On Sanitation

   The Coconino County Department of Public Health is taking a new role in Grand Canyon Food Service and Sanitation. At the request of and in cooperation with Federal and State officials, the CCDPH is developing a program to permit and inspect food service commissaries in the Grand Canyon. By the beginning of next year, all outfitters will be required to obtain a food license, and river trip kitchens will be, on occasion, visited by inspectors from the county.

   In a letter to commercial river companies in April of this year, Marlene Gaither of CCDPH noted that in spite of obvious difficulties in providing food service on grand Canyon river trips, no program existed to deal with the specific needs and problems of Grand Canyon river companies.

   Currently, the river industry exists in what amounts to a regulatory vacuum. Although the County Health Code requires all establishments that handle or serve food to have food licenses, Grand Canyon outfitters have ignored or perhaps been unaware of this requirement. Although guidelines for Colorado River trip sanitation have been developed by both the NPS and the Arizona Department of Health Services Division of Disease Control, efforts to implement these guidelines have been sporadic at best.

   Outfitters generally have some place where food is packed in preparation for trips; while these facilities are subject to the same licensing requirements and sanitary regulations that apply to restaurants, grocery stores, food wholesalers, soup kitchens, and other places where food is handled, the NPS has never taken an active interest in inspecting or regulating these facilities, nor has it raised the issue of proper licensing. Consequently, most (if not all) outfitters are deficient in some respect when it comes to pre-trip food packing and handling.

   Kitchens on the river are unique. The code of existing standards for “non-specific places or operations” (everybody that doesn’t fall in some other category for which specific codes exist) requires food establishments to have, among other things, screened windows, water from an “approved source”, hot and cold running water, sewer connections, etc. It is the lack of these basic sanitary amenities that makes food service in the Grand Canyon unusual and, from the health department’s point of view, especially risky.

   Food handlers in all licensed establishments are required to have specific training in the basics of sanitation, in the form of a short course for food handlers taught a couple times each month by the county health department. River guides usually receive little or no formal instruction in food handling and sanitation, yet we work under conditions generally associated with travel in the third world: we generate our own potable water, cook in the midst of blowing sand and buzzing flies, and have no direct connection to any sewer. At any time, some of us are literally pissing in the water supply the rest of us...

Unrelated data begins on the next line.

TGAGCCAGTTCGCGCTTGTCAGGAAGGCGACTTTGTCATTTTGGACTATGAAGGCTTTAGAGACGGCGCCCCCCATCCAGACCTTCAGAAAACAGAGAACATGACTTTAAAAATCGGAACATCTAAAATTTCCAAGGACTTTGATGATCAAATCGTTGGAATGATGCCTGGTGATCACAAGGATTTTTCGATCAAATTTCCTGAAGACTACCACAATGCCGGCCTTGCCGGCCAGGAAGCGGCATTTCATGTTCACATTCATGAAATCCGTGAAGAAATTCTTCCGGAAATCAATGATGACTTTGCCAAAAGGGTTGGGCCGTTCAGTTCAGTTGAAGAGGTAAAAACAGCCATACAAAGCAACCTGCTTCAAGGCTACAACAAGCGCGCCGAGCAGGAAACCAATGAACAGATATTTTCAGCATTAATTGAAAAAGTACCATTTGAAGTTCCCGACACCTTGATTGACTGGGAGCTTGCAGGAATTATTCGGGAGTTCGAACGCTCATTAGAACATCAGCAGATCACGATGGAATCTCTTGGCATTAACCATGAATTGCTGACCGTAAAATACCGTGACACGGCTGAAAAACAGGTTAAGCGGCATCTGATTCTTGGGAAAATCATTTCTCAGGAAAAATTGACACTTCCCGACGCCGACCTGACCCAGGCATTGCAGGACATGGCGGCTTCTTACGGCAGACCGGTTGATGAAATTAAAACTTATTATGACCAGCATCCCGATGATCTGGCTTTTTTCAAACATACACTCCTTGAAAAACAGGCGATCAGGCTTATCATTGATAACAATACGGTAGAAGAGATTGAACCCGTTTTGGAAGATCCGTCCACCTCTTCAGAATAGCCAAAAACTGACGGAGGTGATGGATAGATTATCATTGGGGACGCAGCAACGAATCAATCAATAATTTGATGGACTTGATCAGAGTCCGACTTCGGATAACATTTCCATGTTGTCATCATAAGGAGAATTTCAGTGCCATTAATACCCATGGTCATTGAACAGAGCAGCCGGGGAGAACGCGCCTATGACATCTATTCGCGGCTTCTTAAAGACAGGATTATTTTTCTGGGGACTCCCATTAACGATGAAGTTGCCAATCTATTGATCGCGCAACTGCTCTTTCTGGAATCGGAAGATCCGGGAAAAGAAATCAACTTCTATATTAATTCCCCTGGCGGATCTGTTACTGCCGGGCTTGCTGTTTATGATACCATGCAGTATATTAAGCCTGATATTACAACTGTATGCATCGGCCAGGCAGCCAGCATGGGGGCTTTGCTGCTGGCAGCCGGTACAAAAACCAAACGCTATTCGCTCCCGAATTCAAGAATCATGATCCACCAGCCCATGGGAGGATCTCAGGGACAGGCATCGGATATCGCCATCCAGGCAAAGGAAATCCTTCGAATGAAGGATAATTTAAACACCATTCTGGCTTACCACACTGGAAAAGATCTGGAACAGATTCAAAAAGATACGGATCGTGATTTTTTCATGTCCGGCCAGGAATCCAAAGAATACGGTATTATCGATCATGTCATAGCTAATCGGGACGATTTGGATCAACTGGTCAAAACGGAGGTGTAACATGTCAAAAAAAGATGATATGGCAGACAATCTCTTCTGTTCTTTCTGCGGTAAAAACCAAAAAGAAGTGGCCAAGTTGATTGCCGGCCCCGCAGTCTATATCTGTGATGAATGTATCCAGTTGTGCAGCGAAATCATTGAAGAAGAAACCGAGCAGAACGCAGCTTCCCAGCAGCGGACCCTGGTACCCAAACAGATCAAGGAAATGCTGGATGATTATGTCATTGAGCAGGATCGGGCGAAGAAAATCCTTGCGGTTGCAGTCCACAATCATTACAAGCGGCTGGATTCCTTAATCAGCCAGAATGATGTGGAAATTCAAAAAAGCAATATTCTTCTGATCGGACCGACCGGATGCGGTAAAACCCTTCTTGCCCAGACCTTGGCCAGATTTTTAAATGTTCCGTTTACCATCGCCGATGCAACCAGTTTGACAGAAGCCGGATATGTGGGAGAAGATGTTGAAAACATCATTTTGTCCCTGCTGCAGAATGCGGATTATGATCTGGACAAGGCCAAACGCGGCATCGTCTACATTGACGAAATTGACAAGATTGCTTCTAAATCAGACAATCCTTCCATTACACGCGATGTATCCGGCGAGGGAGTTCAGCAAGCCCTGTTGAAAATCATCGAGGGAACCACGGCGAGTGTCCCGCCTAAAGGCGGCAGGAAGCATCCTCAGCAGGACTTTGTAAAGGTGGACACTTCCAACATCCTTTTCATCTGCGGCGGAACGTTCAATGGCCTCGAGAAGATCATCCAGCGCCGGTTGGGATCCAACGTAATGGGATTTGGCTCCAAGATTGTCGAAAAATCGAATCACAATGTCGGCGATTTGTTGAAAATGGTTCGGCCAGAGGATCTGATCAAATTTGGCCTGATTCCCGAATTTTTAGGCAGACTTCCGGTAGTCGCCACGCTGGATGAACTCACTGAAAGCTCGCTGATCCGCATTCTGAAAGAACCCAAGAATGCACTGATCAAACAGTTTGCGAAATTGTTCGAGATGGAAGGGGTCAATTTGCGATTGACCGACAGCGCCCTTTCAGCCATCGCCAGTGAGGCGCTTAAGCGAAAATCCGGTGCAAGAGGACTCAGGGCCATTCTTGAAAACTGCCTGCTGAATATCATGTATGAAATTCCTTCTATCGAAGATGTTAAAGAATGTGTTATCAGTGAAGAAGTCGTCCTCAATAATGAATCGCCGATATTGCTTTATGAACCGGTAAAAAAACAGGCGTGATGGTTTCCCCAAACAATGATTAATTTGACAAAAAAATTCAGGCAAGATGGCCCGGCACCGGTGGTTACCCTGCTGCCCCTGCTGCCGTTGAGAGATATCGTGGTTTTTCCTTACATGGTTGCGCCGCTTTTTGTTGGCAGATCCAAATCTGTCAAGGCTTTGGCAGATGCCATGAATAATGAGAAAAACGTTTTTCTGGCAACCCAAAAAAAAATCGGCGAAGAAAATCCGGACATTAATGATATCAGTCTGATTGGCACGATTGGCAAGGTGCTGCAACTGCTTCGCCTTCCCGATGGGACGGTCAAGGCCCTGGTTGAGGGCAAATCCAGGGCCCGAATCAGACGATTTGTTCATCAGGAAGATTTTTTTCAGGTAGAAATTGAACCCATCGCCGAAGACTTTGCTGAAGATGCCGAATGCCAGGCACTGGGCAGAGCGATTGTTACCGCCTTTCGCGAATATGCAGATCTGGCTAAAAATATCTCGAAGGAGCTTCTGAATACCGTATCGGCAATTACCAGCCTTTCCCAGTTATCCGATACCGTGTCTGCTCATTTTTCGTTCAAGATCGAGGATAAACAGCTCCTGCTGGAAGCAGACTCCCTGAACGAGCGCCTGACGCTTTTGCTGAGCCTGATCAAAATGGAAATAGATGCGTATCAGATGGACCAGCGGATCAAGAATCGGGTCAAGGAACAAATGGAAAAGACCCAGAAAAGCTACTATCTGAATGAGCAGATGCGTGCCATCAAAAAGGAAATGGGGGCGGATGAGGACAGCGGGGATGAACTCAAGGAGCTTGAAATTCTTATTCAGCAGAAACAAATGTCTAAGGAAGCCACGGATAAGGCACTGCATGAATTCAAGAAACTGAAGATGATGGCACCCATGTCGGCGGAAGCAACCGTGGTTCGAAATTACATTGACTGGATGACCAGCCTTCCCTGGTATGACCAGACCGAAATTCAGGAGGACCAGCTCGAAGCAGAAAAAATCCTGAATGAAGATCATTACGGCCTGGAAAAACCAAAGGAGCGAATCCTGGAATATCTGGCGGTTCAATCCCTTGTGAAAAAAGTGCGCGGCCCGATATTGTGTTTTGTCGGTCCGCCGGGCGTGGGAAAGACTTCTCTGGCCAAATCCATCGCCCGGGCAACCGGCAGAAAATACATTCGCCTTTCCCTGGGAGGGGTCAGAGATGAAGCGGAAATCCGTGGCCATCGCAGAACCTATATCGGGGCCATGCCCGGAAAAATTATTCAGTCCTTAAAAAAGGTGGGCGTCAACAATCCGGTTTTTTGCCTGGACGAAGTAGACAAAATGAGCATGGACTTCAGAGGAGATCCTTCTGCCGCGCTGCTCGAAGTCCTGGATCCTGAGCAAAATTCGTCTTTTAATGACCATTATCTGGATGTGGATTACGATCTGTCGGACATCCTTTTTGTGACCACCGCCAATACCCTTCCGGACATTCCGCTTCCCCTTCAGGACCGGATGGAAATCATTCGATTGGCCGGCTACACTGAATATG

On a typical trip, a group of people - perhaps from all over the world - are confined with each other in what amounts to a more intimate association than is found in a typical First World household... where else would you be sharing a bathroom with up to 25 other people?

   People from diverse habitats - healthy and sick - along with their food and feces, travel in prolonged and intimate association on a combination Disneyland ride, drinking water supply, pissoir, and sometimes mother-humper white-water blender.

   Everything considered, it’s amazing that food service on Grand Canyon river trips works as well as it does. The health department, with an eye to protecting the public, believes that things could be improved.

   As I understand it, the new program has several implications that directly affect guides, outfitters, and their clients:

   Outfitters will be required to upgrade warehouse food packing facilities to existing codes, if they aren’t already in compliance, before they can obtain the required food license.

   Guides will eventually be required to complete some training in the basics of sanitation, through a course to be offered by the health department. The content of the course will directly address the unique hazards of our industry, and will focus on the proper ways and means of minimizing the risks we face.

   The NPS food handling and sanitation guidelines will be revised, as needed, and Coconino County Department of Public Health will be making inspections on the river and in the warehouse.

   Ultimately, we all stand to gain from this process, but everyone needs to understand that guides, outfitters, and, passengers will need to become more sanitation conscious on our trips. Some old bad habits will need to be broken, and we may need to rethink how and why we do some of the things we take for granted.

   If you have any further questions, you might give Marlene Gaither a call: 779-5164 extension 12. She’s been on the river, understands that our situation is unique, and I’m sure will do her best in developing sensible and effective guidelines for our benefit.

Drifter Smith, AZRA